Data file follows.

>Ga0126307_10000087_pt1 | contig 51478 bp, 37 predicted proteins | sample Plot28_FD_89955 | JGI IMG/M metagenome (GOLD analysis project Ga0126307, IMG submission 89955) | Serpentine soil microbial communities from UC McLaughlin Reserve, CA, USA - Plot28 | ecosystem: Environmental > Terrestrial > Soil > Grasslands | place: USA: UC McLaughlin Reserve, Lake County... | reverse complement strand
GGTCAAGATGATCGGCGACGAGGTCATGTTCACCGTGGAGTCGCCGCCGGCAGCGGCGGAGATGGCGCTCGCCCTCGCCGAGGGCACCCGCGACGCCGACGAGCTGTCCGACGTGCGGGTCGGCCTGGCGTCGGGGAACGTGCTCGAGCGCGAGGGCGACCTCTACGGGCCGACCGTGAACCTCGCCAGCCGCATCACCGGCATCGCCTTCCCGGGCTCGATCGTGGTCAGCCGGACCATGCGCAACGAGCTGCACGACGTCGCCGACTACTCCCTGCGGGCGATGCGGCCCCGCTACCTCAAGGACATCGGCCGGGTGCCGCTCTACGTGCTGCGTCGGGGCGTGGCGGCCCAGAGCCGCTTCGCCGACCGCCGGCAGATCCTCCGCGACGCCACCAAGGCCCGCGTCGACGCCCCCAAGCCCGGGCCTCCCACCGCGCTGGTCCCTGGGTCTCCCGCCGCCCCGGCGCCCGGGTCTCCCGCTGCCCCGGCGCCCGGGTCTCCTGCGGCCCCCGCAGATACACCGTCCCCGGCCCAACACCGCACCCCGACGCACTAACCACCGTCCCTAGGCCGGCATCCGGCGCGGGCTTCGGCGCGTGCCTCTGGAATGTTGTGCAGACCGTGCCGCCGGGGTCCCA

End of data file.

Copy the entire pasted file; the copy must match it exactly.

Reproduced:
>Ga0126307_10000087_pt1 | contig 51478 bp, 37 predicted proteins | sample Plot28_FD_89955 | JGI IMG/M metagenome (GOLD analysis project Ga0126307, IMG submission 89955) | Serpentine soil microbial communities from UC McLaughlin Reserve, CA, USA - Plot28 | ecosystem: Environmental > Terrestrial > Soil > Grasslands | place: USA: UC McLaughlin Reserve, Lake County... | reverse complement strand
GGTCAAGATGATCGGCGACGAGGTCATGTTCACCGTGGAGTCGCCGCCGGCAGCGGCGGAGATGGCGCTCGCCCTCGCCGAGGGCACCCGCGACGCCGACGAGCTGTCCGACGTGCGGGTCGGCCTGGCGTCGGGGAACGTGCTCGAGCGCGAGGGCGACCTCTACGGGCCGACCGTGAACCTCGCCAGCCGCATCACCGGCATCGCCTTCCCGGGCTCGATCGTGGTCAGCCGGACCATGCGCAACGAGCTGCACGACGTCGCCGACTACTCCCTGCGGGCGATGCGGCCCCGCTACCTCAAGGACATCGGCCGGGTGCCGCTCTACGTGCTGCGTCGGGGCGTGGCGGCCCAGAGCCGCTTCGCCGACCGCCGGCAGATCCTCCGCGACGCCACCAAGGCCCGCGTCGACGCCCCCAAGCCCGGGCCTCCCACCGCGCTGGTCCCTGGGTCTCCCGCCGCCCCGGCGCCCGGGTCTCCCGCTGCCCCGGCGCCCGGGTCTCCTGCGGCCCCCGCAGATACACCGTCCCCGGCCCAACACCGCACCCCGACGCACTAACCACCGTCCCTAGGCCGGCATCCGGCGCGGGCTTCGGCGCGTGCCTCTGGAATGTTGTGCAGACCGTGCCGCCGGGGTCCCA